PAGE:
The tearing sound of the handkerchief came to me. She tore it with her teeth, slowly, time after time. --PHILIP MARLOWE (of Vivian Regan), The Big Sleep
Body movement. The act of closing one's jaws tightly to cut, grip, grasp, or tear with the teeth, as in a. eating a Big Mac sandwich, b. clenching the jaws in frustration and anger, or c. inflicting pain.
Usage: Our animal nature shows clearly in the eagerness with which we may bite our enemies. In New York City, e.g., ca. 1,500 human beings report having been bitten by other humans each year (Conn and Silverman 1991:86). (N.B.: This is five times greater than the reported figure for rat bites [Wurman 1989:177].) In 1981, in Norfolk, Virginia, a traveling salesman was convicted of attacking a woman and biting off her nose.
Anatomy. The muscles of mastication are the masseter and temporalis (which close the mouth); and the lateral and medial pterygoids and anterior belly of the digastric (which open the mouth).
Biology. 1. "As soon as a young mouse has its teeth, it will turn around and try to bite anything which pinches its tail" (Scott 1975:7). 2. "Don't assume your dog won't bite. The most common statement from dog owners after a carrier has been bitten is, 'He's/She's never bitten anyone before!'" (flyer distributed in 2000 by the U.S. Post Office).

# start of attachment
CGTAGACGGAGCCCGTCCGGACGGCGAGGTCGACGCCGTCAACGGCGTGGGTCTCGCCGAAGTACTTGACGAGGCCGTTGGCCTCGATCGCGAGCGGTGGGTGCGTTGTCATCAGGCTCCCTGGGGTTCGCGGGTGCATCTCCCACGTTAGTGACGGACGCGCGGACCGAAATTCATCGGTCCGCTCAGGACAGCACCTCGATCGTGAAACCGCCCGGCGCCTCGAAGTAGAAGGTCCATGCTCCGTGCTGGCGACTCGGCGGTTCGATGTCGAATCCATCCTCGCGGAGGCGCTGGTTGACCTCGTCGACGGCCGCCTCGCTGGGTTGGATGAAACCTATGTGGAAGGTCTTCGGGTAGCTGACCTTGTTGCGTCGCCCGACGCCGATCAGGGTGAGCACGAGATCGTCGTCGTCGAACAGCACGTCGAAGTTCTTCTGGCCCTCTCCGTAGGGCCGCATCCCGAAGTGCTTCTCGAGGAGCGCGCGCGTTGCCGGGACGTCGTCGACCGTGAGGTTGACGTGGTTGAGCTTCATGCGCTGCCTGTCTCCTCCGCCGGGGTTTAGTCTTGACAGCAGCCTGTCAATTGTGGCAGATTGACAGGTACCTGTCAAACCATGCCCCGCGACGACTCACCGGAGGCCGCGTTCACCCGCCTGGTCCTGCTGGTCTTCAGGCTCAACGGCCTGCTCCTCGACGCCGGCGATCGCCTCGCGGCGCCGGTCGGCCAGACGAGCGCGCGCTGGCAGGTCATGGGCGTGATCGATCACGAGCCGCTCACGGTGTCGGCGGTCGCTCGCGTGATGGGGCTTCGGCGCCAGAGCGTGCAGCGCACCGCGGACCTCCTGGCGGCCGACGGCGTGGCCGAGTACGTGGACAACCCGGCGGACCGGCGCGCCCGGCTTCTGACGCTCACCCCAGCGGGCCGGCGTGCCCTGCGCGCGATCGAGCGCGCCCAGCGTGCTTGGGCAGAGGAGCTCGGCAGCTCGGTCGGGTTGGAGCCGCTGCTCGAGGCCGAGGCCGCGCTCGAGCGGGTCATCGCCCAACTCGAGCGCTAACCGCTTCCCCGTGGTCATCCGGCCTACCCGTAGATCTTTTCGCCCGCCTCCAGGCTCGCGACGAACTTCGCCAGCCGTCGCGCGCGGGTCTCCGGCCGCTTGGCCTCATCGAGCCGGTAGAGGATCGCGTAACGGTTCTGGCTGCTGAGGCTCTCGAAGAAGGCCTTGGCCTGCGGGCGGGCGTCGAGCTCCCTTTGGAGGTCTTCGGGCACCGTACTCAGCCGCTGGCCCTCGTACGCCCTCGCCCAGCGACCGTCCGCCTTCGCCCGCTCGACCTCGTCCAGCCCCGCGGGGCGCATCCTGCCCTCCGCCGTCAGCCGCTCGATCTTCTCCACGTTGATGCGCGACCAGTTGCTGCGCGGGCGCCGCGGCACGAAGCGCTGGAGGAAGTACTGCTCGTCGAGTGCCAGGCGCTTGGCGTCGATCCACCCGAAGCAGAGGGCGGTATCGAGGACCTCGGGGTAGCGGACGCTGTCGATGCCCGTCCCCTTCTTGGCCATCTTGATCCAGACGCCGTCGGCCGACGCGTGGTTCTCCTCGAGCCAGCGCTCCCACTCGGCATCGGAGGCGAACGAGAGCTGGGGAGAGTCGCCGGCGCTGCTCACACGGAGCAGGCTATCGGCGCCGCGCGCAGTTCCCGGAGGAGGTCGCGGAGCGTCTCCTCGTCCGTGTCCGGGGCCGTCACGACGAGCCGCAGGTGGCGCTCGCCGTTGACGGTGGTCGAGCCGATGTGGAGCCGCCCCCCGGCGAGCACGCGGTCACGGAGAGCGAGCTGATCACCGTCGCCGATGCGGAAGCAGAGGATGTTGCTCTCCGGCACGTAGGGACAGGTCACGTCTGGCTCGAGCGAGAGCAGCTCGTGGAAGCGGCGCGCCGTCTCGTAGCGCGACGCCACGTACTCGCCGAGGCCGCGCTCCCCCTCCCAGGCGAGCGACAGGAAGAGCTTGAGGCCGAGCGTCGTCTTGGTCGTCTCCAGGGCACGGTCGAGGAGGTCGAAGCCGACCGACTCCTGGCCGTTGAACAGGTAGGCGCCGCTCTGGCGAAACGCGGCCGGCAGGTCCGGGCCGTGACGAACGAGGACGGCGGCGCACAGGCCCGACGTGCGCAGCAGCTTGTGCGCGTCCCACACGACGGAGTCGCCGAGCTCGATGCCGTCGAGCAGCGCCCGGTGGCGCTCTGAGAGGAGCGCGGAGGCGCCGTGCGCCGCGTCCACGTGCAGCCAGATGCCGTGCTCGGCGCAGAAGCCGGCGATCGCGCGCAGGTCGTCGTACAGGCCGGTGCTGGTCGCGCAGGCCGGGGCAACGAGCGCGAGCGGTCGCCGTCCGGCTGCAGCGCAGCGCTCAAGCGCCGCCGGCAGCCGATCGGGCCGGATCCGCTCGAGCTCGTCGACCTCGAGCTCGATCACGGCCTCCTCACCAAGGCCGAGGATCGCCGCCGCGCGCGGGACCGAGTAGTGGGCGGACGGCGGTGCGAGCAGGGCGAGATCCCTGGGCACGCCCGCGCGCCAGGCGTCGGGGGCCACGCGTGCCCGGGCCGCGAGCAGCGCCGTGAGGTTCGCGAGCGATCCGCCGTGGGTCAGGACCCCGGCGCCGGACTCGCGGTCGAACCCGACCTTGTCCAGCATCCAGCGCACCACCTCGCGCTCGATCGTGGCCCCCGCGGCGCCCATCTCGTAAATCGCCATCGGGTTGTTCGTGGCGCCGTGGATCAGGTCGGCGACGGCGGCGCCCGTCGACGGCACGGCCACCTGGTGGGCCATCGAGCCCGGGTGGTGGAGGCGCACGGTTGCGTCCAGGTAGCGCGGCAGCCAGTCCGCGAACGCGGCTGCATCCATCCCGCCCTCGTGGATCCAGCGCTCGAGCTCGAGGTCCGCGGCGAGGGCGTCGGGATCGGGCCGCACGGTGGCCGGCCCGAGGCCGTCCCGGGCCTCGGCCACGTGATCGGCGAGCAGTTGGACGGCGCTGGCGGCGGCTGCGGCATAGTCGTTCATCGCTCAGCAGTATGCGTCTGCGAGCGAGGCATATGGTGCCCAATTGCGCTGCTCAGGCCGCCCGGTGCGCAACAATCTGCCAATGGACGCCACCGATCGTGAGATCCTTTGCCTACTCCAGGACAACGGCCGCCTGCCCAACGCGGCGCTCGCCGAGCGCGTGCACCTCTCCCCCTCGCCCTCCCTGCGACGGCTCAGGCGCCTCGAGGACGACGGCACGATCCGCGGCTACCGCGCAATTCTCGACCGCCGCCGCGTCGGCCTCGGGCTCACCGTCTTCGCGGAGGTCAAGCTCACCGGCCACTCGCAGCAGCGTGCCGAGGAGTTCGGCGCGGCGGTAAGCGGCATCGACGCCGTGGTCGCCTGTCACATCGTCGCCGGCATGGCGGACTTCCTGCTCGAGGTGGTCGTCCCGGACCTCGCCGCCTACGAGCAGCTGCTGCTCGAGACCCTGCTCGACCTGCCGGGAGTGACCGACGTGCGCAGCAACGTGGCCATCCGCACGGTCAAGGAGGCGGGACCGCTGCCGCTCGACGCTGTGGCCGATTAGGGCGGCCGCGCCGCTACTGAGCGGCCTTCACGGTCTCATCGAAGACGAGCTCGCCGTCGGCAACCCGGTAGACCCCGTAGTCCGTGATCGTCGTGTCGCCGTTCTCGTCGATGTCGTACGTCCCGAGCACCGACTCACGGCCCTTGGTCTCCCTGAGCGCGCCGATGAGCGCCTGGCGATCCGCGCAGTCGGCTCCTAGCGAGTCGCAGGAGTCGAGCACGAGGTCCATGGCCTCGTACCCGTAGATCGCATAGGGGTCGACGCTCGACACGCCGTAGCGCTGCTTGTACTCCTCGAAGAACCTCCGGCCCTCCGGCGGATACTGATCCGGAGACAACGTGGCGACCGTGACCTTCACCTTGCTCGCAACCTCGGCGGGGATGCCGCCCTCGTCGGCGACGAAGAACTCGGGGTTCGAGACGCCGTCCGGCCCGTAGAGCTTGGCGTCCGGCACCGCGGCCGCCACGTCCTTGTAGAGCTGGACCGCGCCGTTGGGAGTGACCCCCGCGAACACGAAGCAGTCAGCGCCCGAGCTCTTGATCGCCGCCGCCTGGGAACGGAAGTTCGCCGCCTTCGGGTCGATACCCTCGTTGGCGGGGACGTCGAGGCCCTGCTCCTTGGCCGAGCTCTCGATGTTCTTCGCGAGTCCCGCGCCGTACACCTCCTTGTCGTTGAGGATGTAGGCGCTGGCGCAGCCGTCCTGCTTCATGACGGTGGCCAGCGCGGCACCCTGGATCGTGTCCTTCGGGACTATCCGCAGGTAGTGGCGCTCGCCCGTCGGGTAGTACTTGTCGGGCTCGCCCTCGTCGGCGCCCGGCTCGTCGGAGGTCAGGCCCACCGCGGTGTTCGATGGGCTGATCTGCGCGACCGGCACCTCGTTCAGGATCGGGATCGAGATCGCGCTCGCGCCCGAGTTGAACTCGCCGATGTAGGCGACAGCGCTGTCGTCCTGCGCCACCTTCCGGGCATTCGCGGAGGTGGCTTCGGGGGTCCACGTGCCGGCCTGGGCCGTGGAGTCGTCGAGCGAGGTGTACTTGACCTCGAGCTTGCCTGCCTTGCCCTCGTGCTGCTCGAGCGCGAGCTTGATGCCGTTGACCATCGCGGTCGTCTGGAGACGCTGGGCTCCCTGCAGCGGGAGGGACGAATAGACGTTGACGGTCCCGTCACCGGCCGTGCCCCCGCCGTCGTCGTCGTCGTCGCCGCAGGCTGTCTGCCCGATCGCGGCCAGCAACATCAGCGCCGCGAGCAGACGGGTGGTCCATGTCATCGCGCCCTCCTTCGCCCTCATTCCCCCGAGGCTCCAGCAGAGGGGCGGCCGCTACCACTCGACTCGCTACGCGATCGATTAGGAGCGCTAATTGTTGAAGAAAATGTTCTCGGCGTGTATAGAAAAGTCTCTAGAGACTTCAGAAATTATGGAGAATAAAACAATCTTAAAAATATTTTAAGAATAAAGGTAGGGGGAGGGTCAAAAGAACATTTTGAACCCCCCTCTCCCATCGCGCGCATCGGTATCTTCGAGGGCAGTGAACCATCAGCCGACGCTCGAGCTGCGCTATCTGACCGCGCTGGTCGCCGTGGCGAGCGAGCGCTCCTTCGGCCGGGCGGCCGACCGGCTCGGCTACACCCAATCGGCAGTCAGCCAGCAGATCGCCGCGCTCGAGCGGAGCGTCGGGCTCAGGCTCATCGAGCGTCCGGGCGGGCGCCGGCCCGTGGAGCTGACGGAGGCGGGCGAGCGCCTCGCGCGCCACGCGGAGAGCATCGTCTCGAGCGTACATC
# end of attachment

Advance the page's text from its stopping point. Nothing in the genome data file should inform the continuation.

Evolution. Along with their role in chewing and eating, our remote ancestors' jaws, jaw muscles, and teeth played a defensive role: the face was used as a weapon (as is dramatically the case today, e.g., in crocodiles, gorillas, and grizzly bears).
Media. 1. In their televised June 28, 1997 boxing rematch, challenger Mike Tyson committed a major foul by biting off a one-inch piece of Evander Holyfield's ear and spitting it onto the floor of the ring. Two points were deducted from his score, but in the third round Tyson tried to bite Holyfield's other ear and was disqualified from the competition. 2. On June 9, 2001, San Francisco Chronicle executive editor Phil Bronstein (husband of actress Sharon Stone) was attacked and bitten on the foot at the Los Angeles Zoo by a Komodo dragon. "A zookeeper had asked Bronstein [who was on a private tour because he ". . . had always wanted to see a Komodo dragon up close"] to remove his white tennis shoes to keep the 5-foot-long reptile from mistaking them for the white rats it is fed, Bronstein told the Chronicle" (Anonymous 2001G:A2).
Neuro-notes. The muscles of biting are innervated by mandibular branches of the trigeminal nerve (cranial V, an emotionally sensitive special visceral nerve). Acting through the trigeminal's motor nucleus, emotional stimuli associated, e.g., with anger, may cause the jaw muscles to contract in uncontrollable biting movements.